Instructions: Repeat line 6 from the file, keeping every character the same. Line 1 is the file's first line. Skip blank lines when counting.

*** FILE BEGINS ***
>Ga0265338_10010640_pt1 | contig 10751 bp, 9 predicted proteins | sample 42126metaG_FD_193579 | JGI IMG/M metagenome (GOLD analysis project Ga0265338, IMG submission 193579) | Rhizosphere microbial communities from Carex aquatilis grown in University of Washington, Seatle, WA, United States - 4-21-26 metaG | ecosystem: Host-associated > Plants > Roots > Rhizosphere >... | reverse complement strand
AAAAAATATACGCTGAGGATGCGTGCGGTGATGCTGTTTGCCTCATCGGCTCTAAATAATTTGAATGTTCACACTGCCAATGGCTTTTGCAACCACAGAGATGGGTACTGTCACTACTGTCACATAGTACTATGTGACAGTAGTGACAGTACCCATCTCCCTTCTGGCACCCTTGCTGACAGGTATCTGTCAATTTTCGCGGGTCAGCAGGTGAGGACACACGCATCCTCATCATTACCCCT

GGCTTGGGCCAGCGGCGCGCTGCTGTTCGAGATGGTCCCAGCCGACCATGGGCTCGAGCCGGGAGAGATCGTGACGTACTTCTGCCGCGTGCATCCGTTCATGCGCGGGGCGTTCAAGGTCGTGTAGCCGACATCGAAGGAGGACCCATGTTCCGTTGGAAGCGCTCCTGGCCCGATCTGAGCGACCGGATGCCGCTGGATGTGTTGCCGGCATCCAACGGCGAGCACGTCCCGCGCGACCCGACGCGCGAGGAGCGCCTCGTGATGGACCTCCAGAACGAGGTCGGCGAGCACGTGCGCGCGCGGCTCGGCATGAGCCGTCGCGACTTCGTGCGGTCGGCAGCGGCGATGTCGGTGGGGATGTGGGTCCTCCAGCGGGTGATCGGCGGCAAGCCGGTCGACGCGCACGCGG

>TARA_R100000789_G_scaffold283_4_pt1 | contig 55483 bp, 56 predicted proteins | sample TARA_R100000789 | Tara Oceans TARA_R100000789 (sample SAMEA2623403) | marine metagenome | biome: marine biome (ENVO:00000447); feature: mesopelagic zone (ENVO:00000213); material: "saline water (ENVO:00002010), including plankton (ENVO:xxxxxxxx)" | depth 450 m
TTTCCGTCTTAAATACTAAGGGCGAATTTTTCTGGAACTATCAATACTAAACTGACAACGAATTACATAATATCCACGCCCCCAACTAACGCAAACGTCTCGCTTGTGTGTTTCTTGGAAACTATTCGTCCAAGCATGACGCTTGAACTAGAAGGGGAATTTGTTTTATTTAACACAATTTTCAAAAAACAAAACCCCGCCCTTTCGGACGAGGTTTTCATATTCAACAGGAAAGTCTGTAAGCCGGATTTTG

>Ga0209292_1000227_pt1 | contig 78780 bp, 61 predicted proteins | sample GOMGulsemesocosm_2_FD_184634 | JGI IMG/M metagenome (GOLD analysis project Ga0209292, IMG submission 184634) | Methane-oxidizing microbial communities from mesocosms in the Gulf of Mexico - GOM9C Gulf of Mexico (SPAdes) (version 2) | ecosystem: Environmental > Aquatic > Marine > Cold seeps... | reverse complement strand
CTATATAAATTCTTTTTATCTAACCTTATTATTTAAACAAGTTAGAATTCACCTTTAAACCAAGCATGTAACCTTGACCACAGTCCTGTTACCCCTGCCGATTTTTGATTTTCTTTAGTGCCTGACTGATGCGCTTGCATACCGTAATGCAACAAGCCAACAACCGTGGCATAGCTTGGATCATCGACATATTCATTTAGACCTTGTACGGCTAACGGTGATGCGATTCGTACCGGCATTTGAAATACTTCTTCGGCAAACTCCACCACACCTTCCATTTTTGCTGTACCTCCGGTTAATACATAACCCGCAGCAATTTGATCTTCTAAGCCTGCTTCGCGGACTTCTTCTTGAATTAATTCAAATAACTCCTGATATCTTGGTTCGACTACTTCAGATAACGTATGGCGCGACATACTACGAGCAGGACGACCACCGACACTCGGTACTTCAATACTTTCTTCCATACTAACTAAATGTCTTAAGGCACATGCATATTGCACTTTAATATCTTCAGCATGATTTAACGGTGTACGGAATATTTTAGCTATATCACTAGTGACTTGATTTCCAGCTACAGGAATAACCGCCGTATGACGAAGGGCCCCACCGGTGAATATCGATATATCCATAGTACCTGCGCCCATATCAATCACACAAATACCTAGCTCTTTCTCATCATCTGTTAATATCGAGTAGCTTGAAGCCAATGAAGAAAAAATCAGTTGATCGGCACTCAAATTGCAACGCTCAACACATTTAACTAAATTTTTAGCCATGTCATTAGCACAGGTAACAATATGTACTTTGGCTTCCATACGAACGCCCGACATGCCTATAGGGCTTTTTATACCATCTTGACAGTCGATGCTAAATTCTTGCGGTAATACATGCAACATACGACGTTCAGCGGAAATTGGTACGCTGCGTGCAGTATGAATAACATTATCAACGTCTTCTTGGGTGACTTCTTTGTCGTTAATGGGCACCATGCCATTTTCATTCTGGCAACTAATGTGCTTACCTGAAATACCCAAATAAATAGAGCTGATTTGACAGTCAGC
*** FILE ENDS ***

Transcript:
>Ga0209292_1000227_pt1 | contig 78780 bp, 61 predicted proteins | sample GOMGulsemesocosm_2_FD_184634 | JGI IMG/M metagenome (GOLD analysis project Ga0209292, IMG submission 184634) | Methane-oxidizing microbial communities from mesocosms in the Gulf of Mexico - GOM9C Gulf of Mexico (SPAdes) (version 2) | ecosystem: Environmental > Aquatic > Marine > Cold seeps... | reverse complement strand